Pollution isn’t the only thing killing tourism in Beijing

The Forbidden City, mostly obscured by smog.
The Forbidden City, mostly obscured by smog.
Image: Reuters/Kim Kyung-Hoon
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Tourism to China’s capital, home of the Forbidden City and springboard to the country’s most-visited attraction, the Great Wall, is plummeting. The overall number of tourists coming to Beijing in the first 11 months of 2013 dropped by more than 10% to 4.2 million from a year earlier, according to official figures; foreign tourist visits fell by 11%.

Any drop is sure to hurt the city, which is already suffering the economic fallout of the Communist Party’s crackdown on excess spending. In 2012, over 5 million foreign tourists contributed $5.1 billion in foreign exchange revenues to Beijing’s economy, and new visa-free immigration rules for short visits passed in Dec. 2012 were expected to make tourism a “strategic pillar of the economy.”  Along with the rest of China, Beijing has seen a huge buildup of luxury hotels in recent years, many of which opened for business in 2013.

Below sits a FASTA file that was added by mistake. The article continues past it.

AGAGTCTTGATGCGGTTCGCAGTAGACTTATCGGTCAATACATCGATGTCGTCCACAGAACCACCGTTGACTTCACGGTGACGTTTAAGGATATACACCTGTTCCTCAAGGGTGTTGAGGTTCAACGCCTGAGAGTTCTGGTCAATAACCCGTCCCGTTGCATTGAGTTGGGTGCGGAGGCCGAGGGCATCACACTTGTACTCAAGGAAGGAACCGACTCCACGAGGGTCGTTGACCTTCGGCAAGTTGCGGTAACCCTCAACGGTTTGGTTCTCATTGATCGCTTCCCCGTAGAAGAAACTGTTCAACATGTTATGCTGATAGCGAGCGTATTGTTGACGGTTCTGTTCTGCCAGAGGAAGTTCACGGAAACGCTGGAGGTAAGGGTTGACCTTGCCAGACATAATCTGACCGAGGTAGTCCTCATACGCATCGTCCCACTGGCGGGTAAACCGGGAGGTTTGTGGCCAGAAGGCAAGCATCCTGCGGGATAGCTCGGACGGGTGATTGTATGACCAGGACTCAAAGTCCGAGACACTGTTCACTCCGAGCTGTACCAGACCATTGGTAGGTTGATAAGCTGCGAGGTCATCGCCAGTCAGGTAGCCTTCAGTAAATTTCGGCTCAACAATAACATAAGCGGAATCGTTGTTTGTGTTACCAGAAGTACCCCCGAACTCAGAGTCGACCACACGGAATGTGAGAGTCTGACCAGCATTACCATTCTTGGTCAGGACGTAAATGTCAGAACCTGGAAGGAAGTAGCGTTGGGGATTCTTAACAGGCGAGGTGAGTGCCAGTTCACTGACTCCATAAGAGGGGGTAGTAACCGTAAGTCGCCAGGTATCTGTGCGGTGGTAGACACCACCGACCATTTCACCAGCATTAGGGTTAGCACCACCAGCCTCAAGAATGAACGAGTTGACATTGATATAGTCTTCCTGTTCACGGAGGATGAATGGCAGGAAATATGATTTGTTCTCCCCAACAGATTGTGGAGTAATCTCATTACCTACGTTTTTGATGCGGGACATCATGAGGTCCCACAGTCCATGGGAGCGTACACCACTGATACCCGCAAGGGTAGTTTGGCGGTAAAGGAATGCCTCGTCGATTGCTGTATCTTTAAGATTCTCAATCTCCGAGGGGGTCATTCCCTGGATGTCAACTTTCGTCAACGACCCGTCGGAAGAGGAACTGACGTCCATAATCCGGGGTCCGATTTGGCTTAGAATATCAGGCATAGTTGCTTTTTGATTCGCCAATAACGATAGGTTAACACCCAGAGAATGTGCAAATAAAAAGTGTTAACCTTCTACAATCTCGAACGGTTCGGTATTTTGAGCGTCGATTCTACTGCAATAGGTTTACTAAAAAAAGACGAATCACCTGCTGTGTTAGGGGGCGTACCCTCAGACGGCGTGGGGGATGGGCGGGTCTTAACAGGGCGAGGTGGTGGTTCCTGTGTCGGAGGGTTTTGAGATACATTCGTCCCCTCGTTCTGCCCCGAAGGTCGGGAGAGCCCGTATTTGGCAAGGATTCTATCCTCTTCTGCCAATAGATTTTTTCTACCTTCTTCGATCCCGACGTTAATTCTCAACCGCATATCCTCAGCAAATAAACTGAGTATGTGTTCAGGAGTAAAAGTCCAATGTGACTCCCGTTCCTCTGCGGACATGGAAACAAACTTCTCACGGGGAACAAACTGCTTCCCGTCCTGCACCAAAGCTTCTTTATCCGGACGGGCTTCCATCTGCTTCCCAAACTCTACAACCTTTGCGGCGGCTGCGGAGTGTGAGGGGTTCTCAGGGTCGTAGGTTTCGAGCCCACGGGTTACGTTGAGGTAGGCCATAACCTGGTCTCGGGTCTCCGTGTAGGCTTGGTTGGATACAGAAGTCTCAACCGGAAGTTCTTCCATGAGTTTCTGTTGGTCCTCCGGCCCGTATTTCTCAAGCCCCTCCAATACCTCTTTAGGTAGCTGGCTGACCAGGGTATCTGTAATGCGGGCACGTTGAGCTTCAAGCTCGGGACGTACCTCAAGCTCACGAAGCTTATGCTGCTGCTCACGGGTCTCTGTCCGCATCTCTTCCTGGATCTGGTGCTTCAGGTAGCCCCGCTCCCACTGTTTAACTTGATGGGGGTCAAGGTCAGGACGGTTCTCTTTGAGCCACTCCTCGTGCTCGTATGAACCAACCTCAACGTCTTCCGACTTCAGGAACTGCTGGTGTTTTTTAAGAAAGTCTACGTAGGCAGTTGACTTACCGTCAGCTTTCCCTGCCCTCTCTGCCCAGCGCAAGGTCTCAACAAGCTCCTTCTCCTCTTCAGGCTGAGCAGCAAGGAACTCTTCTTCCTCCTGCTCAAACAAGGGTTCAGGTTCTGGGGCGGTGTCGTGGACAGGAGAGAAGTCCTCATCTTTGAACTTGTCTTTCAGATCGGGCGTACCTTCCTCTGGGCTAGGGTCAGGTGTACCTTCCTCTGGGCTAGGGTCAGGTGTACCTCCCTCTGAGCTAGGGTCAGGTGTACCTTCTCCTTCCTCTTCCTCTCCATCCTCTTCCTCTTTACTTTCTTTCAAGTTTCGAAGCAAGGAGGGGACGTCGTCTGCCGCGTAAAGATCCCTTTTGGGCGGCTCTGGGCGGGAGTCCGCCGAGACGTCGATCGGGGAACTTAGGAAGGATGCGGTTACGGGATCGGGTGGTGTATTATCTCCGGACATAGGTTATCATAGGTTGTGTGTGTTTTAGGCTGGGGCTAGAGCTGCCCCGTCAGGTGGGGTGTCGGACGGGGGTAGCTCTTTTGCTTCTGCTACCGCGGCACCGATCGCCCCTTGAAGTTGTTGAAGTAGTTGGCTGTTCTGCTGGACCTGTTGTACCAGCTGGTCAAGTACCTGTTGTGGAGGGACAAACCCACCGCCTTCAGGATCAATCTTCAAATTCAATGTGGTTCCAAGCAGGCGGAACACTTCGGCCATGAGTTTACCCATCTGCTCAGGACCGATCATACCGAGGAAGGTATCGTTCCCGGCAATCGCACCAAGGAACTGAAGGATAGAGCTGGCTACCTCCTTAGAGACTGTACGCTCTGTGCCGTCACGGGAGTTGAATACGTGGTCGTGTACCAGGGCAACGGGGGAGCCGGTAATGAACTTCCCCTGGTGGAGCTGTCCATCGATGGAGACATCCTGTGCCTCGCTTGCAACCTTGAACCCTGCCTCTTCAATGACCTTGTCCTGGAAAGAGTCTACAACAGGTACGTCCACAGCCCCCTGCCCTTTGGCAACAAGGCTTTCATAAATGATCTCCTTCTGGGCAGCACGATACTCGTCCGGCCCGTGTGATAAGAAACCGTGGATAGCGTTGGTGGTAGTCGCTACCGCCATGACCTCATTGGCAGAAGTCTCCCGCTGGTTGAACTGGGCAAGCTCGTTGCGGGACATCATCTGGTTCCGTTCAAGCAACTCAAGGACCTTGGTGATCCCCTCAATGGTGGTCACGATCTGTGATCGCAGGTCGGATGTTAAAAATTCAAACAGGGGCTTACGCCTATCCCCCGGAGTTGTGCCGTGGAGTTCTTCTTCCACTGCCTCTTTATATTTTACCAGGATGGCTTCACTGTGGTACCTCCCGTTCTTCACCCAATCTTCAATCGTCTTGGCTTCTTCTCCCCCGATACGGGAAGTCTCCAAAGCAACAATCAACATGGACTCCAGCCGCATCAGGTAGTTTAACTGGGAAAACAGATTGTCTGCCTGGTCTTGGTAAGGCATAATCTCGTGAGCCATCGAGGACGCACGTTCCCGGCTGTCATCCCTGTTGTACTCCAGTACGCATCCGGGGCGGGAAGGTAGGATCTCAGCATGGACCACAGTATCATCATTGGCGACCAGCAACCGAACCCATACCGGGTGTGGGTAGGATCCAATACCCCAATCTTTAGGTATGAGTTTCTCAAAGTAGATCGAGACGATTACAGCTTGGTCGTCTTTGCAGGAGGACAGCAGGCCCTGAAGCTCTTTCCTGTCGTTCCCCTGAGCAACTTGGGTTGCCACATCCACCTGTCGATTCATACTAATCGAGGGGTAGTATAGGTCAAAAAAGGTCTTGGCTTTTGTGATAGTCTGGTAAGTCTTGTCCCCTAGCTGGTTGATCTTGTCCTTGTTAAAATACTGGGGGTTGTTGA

Beijing’s tourism commission blamed a “weak global economy,” the strong yuan and pollution for 2013’s drop, China Daily reported, and pollution in Beijing has indeed been dismal, reaching hazardous levels for huge swathes of 2013, maxing out air quality indexes in January and again at the end of December.

But the 19.6% plummet in tourists from Asia excluding Hong Kong, Macau and Taiwan, suggests another factor: Heightened tensions over China’s recent attempts to assert greater influence over the East and South China Seas. Relations with Japan have been particularly dicey, and more Japanese tourists have ditched their trips to Beijing than those of any other country by far.

Image for article titled Pollution isn’t the only thing killing tourism in Beijing

On the other hand, tourists to Beijing from the United States dropped just 1.1% in the first 11 months of 2013, and the drop from Europe was just 6%.

Jennifer Chiu contributed reporting.